James Leifer, Ralph Beaver Named SBE Fellows

The Society of Broadcast Engineers has elevated James Leifer, CBPE, and Ralph Beaver, CBT, to the membership rank of Fellow. The SBE Board of Directors elected them at its meeting held April 24.

Jim LeiferJames Leifer, who originally joined the SBE in 1986, is the senior manager of broadcast operations for American Tower Corp. He is based in the Boston area. His broadcast career began in South Florida. From 1987 to 2017, he handled engineering responsibilities for various broadcast groups, including Paxson, Ion, and iHeart Media. In 2017 he moved to Massachusetts to join American Tower in his current role.

Jim’s SBE activities began with SBE Chapter 53 South Florida. He served that chapter as chair from 2008 to 2012. In 2009, he was elected to a seat on the SBE Board of Directors for one term, then elected secretary in 2011 for four terms. He was the vice president for two terms (2015 to 2017) and then president from 2017 to 2019. He continues to serve on the SBE Board of Directors as immediate past president.

Ralph BeaverRalph Beaver originally joined the SBE in 1975. He moved to Tampa in 1973, and he has been an active member of Chapter 39 Tampa Bay Area for many years, including work on the chapter’s annual Chapter 39 Broadcast Engineering Symposium. He served on the SBE Board of Directors from 2002 until 2012. During that time, he chaired the EAS Committee for one year, and then chaired the SBE Frequency Coordination Committee, where he worked extensively with the SBE/NFL Game-Day Coordinator program when the two groups worked together. He started working with the NFL in 1999 as the Tampa game-day coordinator and Super Bowl coordinator in 1999. He was named NFL general manager of frequency coordination in 2011. In addition, he is the CEO of Media Alert LLC, a company he founded in 1994.

In the letters supporting Leifer’s nomination, there are several references to him being a talented, competent and technically capable broadcast engineer. More recently, Jim has been involved with projects relating to the TV repack, and nomination supports note that he goes beyond the technical duties of the project with his willingness to help in any way he can. One nomination also noted that Jim is “brilliant in the area of technical regulatory advocacy work involving the FCC.”

Several nomination endorsement letters for Ralph Beaver cite his work on EAS alerting, working with Florida on creating the state’s Child Abduction Alert system, and his extensive work in frequency coordination, first around the Tampa area and then with the National Football League. Among the nomination endorsements, one letter stated that Ralph is “not only an expert at radio broadcasting technology, [but] also a master of spectrum allocations and spectrum compatibility studies.”

“I have worked directly with Jim and followed Ralph’s accomplishments in their various capacities within the SBE, “said Wayne Pecena, CPBE, 8-VSB, AMD, DRB, CBNE, president of the Society of Broadcast Engineers. “They both possess and regularly demonstrate the skill, attitude, professionalism and dedication to broadcast engineering that are the benchmarks of an SBE Fellow.”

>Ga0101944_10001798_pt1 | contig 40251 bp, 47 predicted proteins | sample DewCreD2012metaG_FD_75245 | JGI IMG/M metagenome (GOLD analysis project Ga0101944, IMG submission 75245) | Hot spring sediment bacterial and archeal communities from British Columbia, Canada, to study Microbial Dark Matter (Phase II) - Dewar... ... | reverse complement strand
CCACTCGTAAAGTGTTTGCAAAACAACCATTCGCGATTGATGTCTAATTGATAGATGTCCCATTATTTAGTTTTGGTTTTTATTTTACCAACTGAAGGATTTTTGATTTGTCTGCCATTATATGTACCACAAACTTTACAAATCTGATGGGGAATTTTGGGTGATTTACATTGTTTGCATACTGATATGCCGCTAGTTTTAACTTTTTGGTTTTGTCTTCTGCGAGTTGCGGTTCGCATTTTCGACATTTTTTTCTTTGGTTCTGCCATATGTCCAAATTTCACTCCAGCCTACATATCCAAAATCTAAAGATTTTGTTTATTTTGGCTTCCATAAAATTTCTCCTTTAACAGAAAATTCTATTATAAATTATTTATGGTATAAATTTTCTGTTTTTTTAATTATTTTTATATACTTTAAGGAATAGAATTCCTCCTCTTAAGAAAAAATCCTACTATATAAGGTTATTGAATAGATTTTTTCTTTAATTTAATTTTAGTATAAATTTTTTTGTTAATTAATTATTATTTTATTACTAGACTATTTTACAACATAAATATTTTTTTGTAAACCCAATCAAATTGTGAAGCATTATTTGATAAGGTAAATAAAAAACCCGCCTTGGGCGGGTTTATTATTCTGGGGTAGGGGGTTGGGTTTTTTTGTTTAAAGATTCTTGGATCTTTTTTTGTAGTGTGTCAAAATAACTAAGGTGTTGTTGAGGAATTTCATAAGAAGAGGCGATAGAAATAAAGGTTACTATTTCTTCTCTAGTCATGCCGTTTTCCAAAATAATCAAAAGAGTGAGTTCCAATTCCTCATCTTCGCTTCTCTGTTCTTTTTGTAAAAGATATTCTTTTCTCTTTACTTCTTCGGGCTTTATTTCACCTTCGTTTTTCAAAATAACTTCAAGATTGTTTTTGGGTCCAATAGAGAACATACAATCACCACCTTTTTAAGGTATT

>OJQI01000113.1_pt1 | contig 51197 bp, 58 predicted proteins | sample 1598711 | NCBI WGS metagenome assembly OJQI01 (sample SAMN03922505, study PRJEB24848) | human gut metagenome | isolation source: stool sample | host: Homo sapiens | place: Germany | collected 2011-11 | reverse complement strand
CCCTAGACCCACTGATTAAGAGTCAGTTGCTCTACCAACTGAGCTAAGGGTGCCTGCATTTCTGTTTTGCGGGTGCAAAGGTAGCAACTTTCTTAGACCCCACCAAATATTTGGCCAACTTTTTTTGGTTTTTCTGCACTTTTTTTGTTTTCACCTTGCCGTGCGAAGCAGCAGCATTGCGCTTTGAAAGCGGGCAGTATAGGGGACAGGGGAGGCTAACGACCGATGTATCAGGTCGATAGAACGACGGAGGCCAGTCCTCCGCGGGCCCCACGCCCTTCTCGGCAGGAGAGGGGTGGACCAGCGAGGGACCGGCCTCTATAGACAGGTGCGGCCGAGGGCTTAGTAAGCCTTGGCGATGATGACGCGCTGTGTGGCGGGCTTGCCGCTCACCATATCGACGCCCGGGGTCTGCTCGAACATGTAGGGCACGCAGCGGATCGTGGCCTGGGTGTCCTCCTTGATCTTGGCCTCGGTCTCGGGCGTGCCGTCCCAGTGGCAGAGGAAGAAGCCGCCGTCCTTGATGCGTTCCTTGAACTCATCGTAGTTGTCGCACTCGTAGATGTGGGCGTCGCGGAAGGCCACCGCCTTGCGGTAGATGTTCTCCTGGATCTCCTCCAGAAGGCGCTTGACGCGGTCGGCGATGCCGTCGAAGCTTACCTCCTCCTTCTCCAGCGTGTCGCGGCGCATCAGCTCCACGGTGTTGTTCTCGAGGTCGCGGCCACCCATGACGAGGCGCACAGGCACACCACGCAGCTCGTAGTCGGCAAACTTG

The Fellow honor is the highest membership level in the SBE. Members must have made significant contributions to the broadcast engineering field or the SBE. Candidates are nominated by their peers. Since the Society’s founding 56 years ago, 81 members have been honored with the Fellow rank.
Leifer and Beaver will be recognized for their election to Fellow during the SBE National Awards Dinner on Sept. 23, 2020, in Syracuse, NY, during the annual SBE National Meeting, which will be held in conjunction with the SBE 22 Broadcast & Technology Expo.

Security Issues Concerning Operation of EAS Equipment

SBE EAS Advisory Group; Larry Wilkins, CPBE, chair

I hope everyone is staying safe and abiding by the guidance concerning COVID-19. With that in mind, most broadcast operations are now being handled off-site, which could create security problems. Hackers know this and can take advantage of these opportunities.

Login and Password
It stands to reason that engineers should review the station security features including firewalls, passwords and any access to the open internet by station equipment. One area of concern is the EAS equipment, including any RBDS encoders. Creating secure login information is vital to blocking hackers from getting to the system. While I visit stations as part of the ABIP program, I still find some that are still using the default password that came with the unit. It is not difficult to create secure passwords and change them regularly.

Thankfully, most EAS devices force you to change your password when you first configure your device. Some EAS devices also periodically remind you to change your passwords. When you first install your EAS device, you need to change that default password. If you haven’t done this since you first installed your device, take this as a reminder to go change it as soon as possible. If your device didn’t prompt you to change your password, that is also probably a clue that you are running old software on the EAS device that needs to be updated.

Other reasons to change your EAS device passwords:

1. When you have changes in personnel. Even when changes in status happen on friendly terms, it is a wise idea to “change the locks” on key station equipment – including EAS equipment – when staff or contractors quit, retire or are terminated.

2. After a security incident, such as evidence of unauthorized access to EAS device (even internally).

3. You suspect someone who should not have access might know the password.